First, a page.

Robert Fulton
Burial Location Visited
New York, New York May 15, 2011


Esteemed inventor Robert Fulton is interred                                               Fulton gained fame for making 
in his wife's family's vault in the graveyard                                                the first commercially successful
at Trinity Church. England's King William III                                              steamboat, which was known as
granted the church a charter in 1697.                                                        the Clermont.


The engineer's name is not                                                                       A memorial to Fulton, which is
inscribed on the long slab that                                                                  located on the opposite side of
marks the Livingston vault, but                                                                the churchyard. On the back are
he does have his own marker,                                                                  the designs of the Clermont.
which honors his service during
the War of 1812.

                                       *** Interesting Facts ***

* Robert Fulton was born in Lancaster County, Pennsylvania on November 14, 1765. He married Harriet Livingston in 1806. She was the niece of Robert Livingston, who was a delegate to the Continental Congress and a member of the Committee of Five that drafted the Declaration of Independence.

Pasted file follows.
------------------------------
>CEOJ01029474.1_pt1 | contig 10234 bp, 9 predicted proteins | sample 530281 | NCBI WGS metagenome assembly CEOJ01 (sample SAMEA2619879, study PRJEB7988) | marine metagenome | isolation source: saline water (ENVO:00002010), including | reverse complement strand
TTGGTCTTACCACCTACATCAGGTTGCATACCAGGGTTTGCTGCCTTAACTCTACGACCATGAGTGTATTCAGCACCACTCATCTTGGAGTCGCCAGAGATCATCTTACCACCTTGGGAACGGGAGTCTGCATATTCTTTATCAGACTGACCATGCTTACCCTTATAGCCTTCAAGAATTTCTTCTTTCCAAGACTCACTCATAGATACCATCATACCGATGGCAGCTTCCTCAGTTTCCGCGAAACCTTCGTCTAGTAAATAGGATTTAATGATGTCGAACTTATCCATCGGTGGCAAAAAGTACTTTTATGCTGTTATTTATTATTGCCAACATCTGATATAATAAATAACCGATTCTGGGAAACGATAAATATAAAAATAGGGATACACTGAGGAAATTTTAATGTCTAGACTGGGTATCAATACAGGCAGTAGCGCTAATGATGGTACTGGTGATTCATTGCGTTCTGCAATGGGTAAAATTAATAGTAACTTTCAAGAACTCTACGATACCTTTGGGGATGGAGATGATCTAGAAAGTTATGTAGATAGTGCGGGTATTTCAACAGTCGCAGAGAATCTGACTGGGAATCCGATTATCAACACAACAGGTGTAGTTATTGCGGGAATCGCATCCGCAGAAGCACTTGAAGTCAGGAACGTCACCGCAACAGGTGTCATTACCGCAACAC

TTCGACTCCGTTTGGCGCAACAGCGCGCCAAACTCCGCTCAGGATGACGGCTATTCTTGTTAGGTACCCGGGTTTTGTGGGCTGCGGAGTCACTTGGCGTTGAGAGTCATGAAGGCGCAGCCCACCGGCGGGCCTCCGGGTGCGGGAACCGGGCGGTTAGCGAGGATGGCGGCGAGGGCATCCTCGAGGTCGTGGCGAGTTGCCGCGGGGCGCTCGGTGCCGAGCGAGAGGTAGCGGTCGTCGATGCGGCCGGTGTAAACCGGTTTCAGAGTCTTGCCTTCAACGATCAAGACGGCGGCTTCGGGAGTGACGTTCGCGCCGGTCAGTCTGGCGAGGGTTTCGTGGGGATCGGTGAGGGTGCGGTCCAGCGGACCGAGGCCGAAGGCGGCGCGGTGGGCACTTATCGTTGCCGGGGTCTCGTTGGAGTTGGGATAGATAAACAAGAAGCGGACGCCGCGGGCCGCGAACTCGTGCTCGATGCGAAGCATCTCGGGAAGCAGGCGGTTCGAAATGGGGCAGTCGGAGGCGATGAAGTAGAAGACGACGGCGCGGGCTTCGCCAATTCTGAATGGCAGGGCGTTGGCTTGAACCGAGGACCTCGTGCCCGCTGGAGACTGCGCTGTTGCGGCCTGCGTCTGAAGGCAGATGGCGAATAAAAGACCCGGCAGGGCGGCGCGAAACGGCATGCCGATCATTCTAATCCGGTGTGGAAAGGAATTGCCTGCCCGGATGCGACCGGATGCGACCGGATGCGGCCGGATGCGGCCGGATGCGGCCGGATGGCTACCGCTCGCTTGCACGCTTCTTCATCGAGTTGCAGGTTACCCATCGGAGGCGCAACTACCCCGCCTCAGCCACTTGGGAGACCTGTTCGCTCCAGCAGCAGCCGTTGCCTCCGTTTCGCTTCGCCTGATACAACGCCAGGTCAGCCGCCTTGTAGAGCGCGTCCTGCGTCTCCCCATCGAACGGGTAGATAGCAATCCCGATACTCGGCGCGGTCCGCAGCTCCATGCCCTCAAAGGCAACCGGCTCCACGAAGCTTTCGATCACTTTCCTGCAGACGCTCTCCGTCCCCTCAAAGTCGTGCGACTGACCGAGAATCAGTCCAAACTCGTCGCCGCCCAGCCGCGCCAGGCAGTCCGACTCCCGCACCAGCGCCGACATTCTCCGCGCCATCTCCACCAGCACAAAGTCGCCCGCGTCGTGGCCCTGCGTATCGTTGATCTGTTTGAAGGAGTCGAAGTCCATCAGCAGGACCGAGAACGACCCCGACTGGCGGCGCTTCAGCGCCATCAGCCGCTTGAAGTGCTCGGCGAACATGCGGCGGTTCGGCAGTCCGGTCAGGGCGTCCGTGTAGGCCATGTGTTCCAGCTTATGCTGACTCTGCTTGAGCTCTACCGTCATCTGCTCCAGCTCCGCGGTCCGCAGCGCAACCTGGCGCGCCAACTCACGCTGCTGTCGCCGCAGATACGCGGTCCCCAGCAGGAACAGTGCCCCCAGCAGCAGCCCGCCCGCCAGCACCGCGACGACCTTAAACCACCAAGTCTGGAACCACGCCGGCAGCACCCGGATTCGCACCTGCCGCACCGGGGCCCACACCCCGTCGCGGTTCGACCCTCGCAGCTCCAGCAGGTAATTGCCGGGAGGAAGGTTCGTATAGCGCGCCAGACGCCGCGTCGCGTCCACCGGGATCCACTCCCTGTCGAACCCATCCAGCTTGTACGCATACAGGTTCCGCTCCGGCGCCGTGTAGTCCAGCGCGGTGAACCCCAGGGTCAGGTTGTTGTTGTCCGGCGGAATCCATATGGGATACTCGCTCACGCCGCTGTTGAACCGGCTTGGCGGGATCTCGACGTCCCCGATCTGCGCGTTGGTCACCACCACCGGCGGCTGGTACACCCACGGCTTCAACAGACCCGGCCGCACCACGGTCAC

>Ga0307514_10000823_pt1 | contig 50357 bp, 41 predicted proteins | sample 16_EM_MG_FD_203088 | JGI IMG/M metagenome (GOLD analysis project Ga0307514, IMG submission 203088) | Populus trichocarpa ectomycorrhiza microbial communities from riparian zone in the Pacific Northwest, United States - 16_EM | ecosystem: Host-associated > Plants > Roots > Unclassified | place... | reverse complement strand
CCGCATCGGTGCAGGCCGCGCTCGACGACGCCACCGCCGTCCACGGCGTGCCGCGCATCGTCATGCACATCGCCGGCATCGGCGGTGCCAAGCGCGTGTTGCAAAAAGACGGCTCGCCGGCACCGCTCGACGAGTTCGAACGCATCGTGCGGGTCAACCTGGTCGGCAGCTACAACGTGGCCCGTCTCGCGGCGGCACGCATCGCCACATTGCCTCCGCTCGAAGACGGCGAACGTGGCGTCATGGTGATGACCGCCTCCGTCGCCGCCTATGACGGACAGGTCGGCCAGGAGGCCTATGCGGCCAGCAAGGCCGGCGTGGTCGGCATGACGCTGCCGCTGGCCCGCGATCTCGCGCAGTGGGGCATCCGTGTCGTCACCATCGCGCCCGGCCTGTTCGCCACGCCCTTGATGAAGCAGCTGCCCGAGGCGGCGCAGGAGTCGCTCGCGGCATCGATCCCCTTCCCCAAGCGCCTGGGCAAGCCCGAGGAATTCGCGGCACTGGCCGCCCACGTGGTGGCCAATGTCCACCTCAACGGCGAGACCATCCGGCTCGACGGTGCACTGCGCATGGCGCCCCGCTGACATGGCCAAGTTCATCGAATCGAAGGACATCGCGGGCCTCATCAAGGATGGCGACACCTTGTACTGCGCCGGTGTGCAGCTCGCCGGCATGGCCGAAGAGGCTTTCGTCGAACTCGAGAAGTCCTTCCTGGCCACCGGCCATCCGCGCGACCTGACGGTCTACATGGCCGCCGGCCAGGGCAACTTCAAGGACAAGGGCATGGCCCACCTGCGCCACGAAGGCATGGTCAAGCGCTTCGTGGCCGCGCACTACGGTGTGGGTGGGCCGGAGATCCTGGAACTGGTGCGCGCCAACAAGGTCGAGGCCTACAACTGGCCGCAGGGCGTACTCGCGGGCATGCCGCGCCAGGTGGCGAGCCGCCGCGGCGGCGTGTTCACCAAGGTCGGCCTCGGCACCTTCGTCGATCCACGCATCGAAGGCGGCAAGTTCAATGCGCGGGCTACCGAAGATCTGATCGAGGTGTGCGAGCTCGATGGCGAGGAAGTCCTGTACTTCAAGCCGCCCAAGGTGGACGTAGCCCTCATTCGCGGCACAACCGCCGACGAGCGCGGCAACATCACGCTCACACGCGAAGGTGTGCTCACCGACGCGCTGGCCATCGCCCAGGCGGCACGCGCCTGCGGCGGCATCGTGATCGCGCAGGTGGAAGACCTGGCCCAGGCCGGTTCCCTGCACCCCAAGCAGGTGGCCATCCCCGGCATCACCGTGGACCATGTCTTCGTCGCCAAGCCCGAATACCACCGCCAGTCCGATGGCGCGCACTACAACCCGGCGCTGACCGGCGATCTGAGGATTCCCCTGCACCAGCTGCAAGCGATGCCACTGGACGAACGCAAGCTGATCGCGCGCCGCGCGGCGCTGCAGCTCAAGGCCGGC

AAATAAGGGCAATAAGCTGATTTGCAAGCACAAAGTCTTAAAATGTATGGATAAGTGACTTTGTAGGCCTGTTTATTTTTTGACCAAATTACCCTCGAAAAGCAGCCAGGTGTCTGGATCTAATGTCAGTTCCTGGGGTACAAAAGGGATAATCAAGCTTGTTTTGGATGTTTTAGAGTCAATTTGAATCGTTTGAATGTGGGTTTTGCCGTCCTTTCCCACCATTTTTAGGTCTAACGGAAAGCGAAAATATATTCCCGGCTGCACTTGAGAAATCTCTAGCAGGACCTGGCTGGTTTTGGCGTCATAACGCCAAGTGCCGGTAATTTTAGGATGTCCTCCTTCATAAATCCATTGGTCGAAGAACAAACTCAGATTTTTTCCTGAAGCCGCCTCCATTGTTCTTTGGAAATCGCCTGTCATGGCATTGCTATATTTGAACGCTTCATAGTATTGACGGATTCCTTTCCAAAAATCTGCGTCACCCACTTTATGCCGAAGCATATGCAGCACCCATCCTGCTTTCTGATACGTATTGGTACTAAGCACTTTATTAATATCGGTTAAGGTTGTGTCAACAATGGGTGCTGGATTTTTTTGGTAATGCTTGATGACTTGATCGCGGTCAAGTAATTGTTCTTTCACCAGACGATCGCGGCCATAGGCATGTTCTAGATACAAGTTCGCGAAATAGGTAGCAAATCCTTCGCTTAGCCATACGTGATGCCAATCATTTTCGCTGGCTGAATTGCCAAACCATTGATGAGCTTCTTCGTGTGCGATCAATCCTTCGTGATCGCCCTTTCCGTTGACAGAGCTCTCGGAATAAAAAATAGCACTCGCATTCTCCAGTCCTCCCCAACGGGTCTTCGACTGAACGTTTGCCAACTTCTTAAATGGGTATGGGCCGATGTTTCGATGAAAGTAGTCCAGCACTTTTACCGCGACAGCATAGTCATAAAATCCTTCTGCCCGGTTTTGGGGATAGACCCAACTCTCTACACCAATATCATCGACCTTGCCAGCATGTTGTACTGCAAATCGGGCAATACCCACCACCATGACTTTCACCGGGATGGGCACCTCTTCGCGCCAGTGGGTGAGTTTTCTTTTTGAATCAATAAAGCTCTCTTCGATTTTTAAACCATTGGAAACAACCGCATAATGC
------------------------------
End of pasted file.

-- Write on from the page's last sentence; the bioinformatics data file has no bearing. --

* Using steam engine technology, Fulton was able to create the first successful commercial steam-powered boat. Called Clermont, it was first launched on August 17, 1807. According to a memorial to Fulton located in Trinity's churchyard, the ship's copper boilers would burn over thirty cords of wood when it made trips from Albany to New York City.

* Contrary to popular belief, Fulton did not create the first steam-powered boat. That honor belongs to John Finch, who launched a similar boat on the Delaware River twenty years prior.

* Fulton designed the first operational submarine during the 1790's. As he was living in France at this time period, he approached the French government several times about financing the structure, but was turned down twice before being accepted. Once the craft, known as the Nautilus, was constructed in 1800, it could go to depths as far as 25 feet below sea level. Napoleon had shown interest in the craft, but was stunned to find that it had been dismantled by Fulton. Outraged, the emperor exclaimed that Fulton was a swindler and did not allow any submarines to be constructed for the French navy.

* In honor of all of Fulton's accomplishments, the state of Pennsylvania donated a statue of him to the Capitol's National Statuary Hall Collection. The statue, sculpted from marble by architect Howard Roberts, was donated in 1889.

Spouse: Harriet Livingston Fulton (1786-1824)

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